This module aims to give students an advanced understanding of concepts and methods involved in the study of portraits. A programme of seminars will explore recent philosophical and art historical literature on portraiture and related research topics. The historical development of portraiture and its different subgenres will be traced, influential portrait artists will be discussed and their work will be critically analysed – all of which will be addressed within a broader theoretical framework, focusing on philosophical issues such as the nature of personal identity, objectification, the definition of art, and theories of representation and genre.
This module explores the dynamic relationship between the cult of relics and Gothic art. It will begin by retracing the aesthetics of devotion across Western Christendom, culminating in the creation of towering Gothic cathedrals. Throughout history, the design of cult images could reveal sacred presence, testify to miracle-working powers, and explicate the significance of a holy place using visual narratives. Through pilgrimage, gift-giving, and even theft, people acquired relics and 'invented' new cults. The success of a relic cult would benefit from the design of a magnificent reliquary, the depiction of pictorial programmes (in glass, sculpture, and painting), and the placement of the relic within a spectacular architectural setting. Together we will explore the development of Gothic art in light of changing devotional needs. Using a number of diverse case studies, students will acquire a wealth of historical information and develop a variety of intellectual approaches to function and significance of visual culture. Beginning with Paris and its surrounding cathedrals, we will extend our analysis to Gothic Canterbury, London, Castile, Prague, Siena, and Florence. Above all, this course will encourage students to think critically about the influence of art in the religious imagination.
The teaching will focus on a number of inter-related themes which will be studied through differing types of evidence from written and printed texts to objects and standing buildings. Consequently, certain seminars will take place outside the seminar room, looking at the evidence in situ. Topics covered will include topography, civic governance, urban defence, house and household, commercial practices and premises, parish church development, the place of religious houses, pilgrimage and city-crown relations, as a way of examining issues such as space, power, patronage and responses to changing social, political and economic conditions. Students will be encouraged to think comparatively, both nationally and internationally, to assess Canterbury's place within medieval European society.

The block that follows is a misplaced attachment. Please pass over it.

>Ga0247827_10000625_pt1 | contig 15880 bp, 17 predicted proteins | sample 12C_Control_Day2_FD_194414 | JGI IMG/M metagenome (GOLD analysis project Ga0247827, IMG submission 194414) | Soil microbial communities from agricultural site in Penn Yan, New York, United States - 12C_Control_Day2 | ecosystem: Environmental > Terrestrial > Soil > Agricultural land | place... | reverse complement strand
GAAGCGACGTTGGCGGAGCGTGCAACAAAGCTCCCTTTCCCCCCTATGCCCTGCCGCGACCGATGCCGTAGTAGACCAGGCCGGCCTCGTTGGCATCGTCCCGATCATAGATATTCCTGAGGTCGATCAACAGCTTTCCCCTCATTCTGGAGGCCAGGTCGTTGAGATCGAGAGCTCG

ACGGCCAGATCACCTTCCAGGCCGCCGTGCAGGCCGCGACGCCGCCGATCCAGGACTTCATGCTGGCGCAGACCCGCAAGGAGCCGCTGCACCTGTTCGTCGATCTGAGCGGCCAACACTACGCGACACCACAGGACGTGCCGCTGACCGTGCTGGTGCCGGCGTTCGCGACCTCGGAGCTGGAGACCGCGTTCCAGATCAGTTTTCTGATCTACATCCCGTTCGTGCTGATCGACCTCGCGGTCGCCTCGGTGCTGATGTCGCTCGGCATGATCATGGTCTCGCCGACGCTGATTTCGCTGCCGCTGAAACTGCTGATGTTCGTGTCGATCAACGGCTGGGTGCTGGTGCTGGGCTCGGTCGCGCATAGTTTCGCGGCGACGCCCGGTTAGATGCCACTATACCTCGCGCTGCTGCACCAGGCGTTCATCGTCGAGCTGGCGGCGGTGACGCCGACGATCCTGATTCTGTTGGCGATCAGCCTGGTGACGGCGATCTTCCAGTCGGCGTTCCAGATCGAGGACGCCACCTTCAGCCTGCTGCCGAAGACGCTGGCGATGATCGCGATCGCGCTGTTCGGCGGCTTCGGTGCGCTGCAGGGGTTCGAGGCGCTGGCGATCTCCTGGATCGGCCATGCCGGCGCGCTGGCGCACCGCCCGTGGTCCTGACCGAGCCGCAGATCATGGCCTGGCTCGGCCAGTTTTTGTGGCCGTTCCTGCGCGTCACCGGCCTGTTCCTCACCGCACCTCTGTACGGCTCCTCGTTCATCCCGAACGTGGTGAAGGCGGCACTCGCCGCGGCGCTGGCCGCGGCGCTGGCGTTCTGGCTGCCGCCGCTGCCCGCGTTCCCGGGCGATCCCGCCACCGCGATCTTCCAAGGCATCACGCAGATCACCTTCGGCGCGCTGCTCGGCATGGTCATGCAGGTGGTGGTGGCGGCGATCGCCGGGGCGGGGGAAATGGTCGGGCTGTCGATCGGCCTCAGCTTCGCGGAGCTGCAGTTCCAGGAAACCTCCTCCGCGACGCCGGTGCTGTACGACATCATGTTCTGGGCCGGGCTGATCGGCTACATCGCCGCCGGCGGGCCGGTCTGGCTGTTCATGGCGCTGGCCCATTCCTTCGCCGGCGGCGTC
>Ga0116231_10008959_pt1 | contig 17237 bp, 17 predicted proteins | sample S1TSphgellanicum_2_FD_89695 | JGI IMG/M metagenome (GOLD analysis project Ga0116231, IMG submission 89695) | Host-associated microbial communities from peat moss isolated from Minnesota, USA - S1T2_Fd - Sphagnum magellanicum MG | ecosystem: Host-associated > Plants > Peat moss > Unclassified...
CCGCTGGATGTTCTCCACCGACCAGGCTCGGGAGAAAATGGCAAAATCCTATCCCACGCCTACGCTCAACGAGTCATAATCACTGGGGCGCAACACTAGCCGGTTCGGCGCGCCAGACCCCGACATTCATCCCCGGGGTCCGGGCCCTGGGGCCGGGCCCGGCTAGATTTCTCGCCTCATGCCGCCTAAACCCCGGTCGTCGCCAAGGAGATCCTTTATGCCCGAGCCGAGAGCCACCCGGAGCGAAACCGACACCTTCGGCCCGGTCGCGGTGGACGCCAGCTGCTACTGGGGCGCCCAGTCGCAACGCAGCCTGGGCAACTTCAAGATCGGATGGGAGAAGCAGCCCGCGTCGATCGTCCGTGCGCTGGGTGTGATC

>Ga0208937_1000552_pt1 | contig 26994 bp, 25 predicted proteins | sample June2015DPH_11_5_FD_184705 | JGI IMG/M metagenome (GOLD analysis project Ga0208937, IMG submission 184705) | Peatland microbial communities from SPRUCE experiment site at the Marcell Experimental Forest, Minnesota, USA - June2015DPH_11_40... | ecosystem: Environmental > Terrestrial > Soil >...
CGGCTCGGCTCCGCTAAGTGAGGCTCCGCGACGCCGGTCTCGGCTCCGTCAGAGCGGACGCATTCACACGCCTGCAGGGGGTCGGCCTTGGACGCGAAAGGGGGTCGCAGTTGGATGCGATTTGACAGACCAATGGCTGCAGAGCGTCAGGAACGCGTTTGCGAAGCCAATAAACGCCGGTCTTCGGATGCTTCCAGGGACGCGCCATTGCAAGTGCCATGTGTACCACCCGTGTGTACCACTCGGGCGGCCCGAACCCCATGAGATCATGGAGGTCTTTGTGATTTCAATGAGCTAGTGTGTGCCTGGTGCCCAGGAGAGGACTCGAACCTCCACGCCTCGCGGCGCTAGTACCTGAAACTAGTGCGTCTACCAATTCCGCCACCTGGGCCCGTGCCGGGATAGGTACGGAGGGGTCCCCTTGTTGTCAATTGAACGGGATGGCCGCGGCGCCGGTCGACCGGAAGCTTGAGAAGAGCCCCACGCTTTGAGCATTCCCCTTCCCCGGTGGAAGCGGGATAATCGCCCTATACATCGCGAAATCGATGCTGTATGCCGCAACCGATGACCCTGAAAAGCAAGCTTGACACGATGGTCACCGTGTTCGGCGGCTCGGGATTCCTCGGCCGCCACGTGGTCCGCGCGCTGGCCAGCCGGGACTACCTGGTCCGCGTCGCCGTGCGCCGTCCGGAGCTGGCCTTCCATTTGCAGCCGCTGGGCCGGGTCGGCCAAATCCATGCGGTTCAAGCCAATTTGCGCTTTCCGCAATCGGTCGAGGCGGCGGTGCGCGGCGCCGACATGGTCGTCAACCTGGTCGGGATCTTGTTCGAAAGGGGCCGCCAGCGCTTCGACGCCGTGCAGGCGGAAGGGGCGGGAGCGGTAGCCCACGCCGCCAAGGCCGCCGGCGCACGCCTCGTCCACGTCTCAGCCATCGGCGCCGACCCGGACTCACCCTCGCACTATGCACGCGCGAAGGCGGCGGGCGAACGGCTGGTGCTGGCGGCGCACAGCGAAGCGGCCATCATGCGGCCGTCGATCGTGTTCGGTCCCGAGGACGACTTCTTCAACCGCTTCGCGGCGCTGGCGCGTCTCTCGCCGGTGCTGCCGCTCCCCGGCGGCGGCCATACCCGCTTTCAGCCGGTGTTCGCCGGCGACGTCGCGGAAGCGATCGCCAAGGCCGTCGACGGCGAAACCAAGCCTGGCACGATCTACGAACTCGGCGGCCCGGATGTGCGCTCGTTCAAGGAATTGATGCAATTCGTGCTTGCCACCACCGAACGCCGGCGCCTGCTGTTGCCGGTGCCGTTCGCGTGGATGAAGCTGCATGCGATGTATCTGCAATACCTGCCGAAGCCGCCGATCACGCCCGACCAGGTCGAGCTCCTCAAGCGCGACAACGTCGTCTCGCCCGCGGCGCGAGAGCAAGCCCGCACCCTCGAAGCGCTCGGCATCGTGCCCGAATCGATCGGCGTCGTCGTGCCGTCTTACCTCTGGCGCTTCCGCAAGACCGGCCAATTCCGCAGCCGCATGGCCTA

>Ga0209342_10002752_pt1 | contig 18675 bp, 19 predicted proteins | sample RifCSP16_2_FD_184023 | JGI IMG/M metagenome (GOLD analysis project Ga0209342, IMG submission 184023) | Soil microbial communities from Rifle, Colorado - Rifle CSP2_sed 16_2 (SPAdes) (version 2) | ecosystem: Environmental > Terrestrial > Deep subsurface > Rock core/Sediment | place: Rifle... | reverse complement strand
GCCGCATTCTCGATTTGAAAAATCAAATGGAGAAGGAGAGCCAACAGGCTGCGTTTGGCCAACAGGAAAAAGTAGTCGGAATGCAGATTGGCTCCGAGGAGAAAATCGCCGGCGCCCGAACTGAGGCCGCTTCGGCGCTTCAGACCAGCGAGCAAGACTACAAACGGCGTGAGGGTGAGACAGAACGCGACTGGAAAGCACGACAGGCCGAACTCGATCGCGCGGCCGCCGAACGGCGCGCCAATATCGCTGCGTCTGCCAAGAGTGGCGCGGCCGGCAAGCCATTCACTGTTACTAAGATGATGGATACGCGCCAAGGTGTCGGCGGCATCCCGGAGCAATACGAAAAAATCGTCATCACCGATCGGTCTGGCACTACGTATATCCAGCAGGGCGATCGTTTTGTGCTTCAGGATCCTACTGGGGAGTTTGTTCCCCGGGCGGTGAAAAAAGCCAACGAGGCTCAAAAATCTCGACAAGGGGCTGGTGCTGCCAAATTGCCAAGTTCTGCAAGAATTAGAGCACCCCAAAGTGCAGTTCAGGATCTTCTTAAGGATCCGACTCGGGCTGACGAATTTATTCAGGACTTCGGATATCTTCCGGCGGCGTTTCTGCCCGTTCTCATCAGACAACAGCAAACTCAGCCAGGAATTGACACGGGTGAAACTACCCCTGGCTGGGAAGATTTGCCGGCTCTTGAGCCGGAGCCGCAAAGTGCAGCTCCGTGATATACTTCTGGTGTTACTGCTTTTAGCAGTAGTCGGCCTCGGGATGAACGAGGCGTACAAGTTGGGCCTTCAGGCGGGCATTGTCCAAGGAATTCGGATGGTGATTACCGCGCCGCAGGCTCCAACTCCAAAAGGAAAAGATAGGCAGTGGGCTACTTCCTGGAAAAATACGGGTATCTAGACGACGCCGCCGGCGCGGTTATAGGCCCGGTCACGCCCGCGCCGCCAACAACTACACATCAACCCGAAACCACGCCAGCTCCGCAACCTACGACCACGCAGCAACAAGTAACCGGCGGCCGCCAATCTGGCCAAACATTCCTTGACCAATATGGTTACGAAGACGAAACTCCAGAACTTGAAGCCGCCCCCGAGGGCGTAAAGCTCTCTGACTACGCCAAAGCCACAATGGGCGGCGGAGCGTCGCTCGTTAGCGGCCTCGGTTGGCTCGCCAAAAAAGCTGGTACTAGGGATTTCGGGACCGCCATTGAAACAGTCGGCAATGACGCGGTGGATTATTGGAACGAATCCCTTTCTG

You have the opportunity to select elective modules in this stage.
The dissertation module gives students the opportunity to write a dissertation of around 12,000-15,000 words on a topic of their choosing relating to history of art or philosophy of art and aesthetics. The process of developing a topic and writing the dissertation is closely supported through classes during terms 2 & 3, and individual meetings with the student's dissertation supervisor. Supervision is usually by staff with direct research expertise in the student's chosen topic.
Assessment is by coursework and the dissertation.
This programme aims to:
You will gain knowledge and understanding of:
You develop intellectual skills in:
You gain subject-specific skills in:
You will gain the following transferable skills:
The 2022/23 UK fees for this course are:
For details of when and how to pay fees and charges, please see our Student Finance Guide.
For students continuing on this programme fees will increase year on year by no more than RPI + 3% in each academic year of study except where regulated.* If you are uncertain about your fee status please contact firstname.lastname@example.org.
The University will assess your fee status as part of the application process. If you are uncertain about your fee status you may wish to seek advice from UKCISA before applying.
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In the Research Excellence Framework (REF) 2014, Arts at Kent was ranked 1st for research power and in the top 20 in the UK for research quality.
An impressive 98% of our research was judged to be of international quality. The School’s environment was judged to be conducive to supporting the development of world-leading research.
The Department has a collective interest in developing interdisciplinary projects, including projects informed by art history, curation and the philosophy of art or aesthetics. Shared areas of research interest include: photography, art theory from the Renaissance onwards; modernism and contemporary art.
The Aesthetics Research Centre coordinates, enables and promotes research in philosophy of art and aesthetics at the University of Kent. Its focus is on the dynamic and growing field of philosophy of art and aesthetics in the analytic tradition, and it is deeply committed to making connections and exploring synergies between that tradition and other approaches to thinking about art and culture, including those from other philosophical traditions, the humanities more broadly, the sciences, and all forms of art making and cultural production. ARC comprises a vibrant community of staff and postgraduate students across the School of Arts and Philosophy, and its activities include an annual programme of research seminars, workshops, symposia and conferences.